Race riot, East St. Louis, Illinois. Estimates of number killed ranged from forty to two hundred. Martial law was declared. A congressional investigating committee said, “It is not possible to give accurately the number of dead. At least thirty-nine Negroes and eight white people were killed outright, and hundreds of N…

1924 – Black named soloist with Boston Symphony Orchestra

Roland Hayes, who was born in a Georgia cabin in 1887, was named a soloist with the Boston Symphony Orchestra. Earlier, he had received the Spingarn Medal for “so finely” interpreting the beauty of the Negro folk song
1960 – Somali proclaimed independence 

1961 – Track star Carl Lewis born

Olympic track and field star Carl Lewis was born in Willingboro, New Jersey. Frederick Carlton “Carl” Lewis is an American former track and field athlete, who won 10 Olympic medals, including nine gold, and 10 World Championships medals, including eight gold.

1976 – Kenneth Gibson, mayor of Newark

Kenneth Gibson, mayor of Newark, (born May 15, 1932 in Enterprise, Alabama) is an American Democratic Party politician, who was elected in 1970 as the 34th Mayor of Newark, New Jersey, the largest city in the state. He was the first African-American elected mayor of any major Northeastern U.S. city. He served from 1970 to 1986.

1987 – African-American Women College Presidents

On July 1, 1987, for the first time in history, there were three African-American women serving as Presidents of Four Year Colleges and Universities in America.They were – Dr. Niara Sudarkasa- President of Lincoln University in Pennsylvania; Dr. Johnetta Cole, President of Spelman College in Atlanta, Georgia; and Dr. Gloria Randle Scott, President of Bennett College in Greensboro, North Carolina. Dr. Sudarkasa was appointed in February of 1987; Dr. Gloria Scott appointed March 1987, and Dr. Johnetta Cole appointed in May, 1987.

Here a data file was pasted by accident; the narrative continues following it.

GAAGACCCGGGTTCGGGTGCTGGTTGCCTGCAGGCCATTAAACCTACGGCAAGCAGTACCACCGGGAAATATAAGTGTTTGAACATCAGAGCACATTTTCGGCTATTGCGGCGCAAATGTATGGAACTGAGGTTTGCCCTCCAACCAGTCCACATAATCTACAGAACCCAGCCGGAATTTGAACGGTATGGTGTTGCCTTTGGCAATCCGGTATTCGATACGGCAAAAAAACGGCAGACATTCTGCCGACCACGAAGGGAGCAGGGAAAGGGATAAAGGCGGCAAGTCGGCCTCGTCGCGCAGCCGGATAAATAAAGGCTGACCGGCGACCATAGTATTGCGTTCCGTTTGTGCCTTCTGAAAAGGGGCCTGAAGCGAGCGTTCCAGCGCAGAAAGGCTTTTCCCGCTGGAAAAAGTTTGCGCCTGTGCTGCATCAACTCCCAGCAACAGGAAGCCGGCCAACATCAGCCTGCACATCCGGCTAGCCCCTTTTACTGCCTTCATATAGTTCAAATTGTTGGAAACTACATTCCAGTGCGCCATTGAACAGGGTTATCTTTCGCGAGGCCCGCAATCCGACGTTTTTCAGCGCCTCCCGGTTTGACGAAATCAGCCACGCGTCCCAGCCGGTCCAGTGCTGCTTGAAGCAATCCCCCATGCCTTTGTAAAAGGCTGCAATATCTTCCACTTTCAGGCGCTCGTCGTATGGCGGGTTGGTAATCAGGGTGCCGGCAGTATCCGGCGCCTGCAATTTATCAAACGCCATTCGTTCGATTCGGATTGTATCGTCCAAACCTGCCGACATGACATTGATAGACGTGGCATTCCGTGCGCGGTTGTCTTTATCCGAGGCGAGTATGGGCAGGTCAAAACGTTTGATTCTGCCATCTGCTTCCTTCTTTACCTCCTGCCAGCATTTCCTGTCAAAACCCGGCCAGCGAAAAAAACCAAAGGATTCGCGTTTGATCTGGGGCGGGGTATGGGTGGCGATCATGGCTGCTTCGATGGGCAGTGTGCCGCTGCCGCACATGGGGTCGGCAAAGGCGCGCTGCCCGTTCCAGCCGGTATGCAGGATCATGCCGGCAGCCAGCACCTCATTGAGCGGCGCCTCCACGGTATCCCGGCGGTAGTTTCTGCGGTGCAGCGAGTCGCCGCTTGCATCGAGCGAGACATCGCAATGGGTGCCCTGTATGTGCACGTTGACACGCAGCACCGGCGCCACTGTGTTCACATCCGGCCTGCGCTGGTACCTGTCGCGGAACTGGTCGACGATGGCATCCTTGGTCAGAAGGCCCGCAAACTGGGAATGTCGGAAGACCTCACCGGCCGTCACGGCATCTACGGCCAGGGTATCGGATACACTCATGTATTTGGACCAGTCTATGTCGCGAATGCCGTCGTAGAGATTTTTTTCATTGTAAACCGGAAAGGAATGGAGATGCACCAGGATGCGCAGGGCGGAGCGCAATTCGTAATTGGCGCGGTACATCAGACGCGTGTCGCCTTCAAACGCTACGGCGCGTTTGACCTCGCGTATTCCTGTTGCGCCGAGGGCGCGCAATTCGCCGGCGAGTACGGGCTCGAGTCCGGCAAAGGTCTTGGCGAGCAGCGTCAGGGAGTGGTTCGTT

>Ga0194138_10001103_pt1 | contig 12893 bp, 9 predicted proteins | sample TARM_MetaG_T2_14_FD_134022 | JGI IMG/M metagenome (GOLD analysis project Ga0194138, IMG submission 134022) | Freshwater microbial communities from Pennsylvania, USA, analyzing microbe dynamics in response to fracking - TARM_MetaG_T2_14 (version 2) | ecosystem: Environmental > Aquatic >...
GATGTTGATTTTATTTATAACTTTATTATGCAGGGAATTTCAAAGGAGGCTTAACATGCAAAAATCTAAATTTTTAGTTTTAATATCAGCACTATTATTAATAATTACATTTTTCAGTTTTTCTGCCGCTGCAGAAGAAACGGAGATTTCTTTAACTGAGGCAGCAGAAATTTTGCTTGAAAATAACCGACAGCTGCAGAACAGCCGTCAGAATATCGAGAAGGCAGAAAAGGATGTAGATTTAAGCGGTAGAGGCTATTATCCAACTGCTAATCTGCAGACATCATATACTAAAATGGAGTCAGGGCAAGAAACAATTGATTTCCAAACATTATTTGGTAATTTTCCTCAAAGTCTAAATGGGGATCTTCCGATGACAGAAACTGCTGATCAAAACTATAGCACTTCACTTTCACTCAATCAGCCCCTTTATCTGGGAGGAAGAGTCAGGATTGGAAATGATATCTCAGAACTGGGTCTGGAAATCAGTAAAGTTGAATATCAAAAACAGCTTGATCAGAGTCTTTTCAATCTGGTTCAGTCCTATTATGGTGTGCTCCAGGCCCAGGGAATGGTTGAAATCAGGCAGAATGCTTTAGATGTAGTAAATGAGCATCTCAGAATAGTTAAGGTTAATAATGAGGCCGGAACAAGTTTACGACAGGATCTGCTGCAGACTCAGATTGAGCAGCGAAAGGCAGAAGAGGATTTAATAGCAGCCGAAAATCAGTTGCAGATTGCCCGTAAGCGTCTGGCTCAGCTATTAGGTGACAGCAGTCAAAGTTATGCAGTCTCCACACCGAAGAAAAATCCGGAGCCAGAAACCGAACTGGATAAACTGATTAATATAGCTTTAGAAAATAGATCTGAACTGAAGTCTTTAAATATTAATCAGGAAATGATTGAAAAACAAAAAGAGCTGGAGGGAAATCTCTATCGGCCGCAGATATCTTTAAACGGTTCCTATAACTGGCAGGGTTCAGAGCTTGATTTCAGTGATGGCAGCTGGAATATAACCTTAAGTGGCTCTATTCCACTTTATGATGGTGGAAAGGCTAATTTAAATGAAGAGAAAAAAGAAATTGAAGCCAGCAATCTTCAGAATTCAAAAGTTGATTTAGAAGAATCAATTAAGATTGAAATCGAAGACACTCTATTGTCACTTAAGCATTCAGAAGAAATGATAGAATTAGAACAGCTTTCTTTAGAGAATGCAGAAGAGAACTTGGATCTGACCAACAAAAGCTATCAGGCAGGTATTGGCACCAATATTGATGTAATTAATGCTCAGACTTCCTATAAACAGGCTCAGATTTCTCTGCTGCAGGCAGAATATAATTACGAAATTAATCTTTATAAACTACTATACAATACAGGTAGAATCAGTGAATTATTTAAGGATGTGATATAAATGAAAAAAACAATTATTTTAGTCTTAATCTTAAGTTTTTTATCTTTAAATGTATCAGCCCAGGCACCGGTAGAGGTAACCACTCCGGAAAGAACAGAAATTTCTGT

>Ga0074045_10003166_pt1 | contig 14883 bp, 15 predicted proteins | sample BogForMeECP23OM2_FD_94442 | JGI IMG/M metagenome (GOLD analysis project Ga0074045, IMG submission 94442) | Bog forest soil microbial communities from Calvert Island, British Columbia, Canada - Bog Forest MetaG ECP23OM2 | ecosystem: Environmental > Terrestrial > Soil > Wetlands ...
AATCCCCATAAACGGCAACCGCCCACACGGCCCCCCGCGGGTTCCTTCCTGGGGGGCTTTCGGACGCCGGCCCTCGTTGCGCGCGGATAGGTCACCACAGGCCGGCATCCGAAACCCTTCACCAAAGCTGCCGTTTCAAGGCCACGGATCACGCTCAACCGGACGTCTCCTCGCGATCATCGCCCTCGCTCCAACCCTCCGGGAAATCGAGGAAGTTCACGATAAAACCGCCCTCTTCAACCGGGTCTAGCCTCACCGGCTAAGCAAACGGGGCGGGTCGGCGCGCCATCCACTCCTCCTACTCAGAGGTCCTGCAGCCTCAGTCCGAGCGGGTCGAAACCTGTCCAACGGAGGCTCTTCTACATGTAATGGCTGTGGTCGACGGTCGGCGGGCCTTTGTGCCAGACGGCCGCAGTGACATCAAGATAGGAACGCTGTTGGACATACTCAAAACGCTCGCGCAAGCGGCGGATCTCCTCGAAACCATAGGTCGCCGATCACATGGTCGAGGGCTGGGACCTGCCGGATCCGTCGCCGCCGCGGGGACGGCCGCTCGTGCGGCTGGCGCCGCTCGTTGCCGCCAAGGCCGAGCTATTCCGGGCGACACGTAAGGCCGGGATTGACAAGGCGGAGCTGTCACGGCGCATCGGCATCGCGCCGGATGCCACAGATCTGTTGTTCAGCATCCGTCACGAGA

1991 – Clarence Thomas is nominated to the Supreme Court

Clarence Thomas is nominated to the Supreme Court by President George Bush. Born June 23, 1948 he is an Associate Justice of the Supreme Court of the United States. Succeeding Thurgood Marshall, Thomas is the second African-American to serve on the Court.

2001 – “Higher Education Act” Denies Student Aid

Injustice 101: Government “Higher Education Act” Denies Financial Aid to Students with Drug Convictions Taking away financial aid for students with drug convictions is unfair, but that’s the goal of a recent federal law. Since July 1, 2000, the Department of Education has denied financial aid to thousands of students who reported having been convicted of one or more drug-related offenses. This new, mandatory bar to financial aid — including loans and work-study programs — was enacted in 1998 as part of a series of amendments to the Higher Education Act (HEA). The American Civil Liberties Union believes this law is wrong. Drug violations already carry severe legal penalties, with mandatory minimum sentences. Judges have long had the option of suspending eligibility for aid on a case-by-case basis, but suspension of aid is now mandatory and applies across the board. “This law is discriminatory,” said Graham Boyd, director of the ACLU’s Drug Policy Litigation Project, which is asking students to contact them if they have been denied aid under the new law. “If a student is convicted of a drug offense, and her family can afford to pay for college, she will be unaffected by the legislation, while those who are already in danger of being pushed to society’s margins will not be able to get federal aid to improve themselves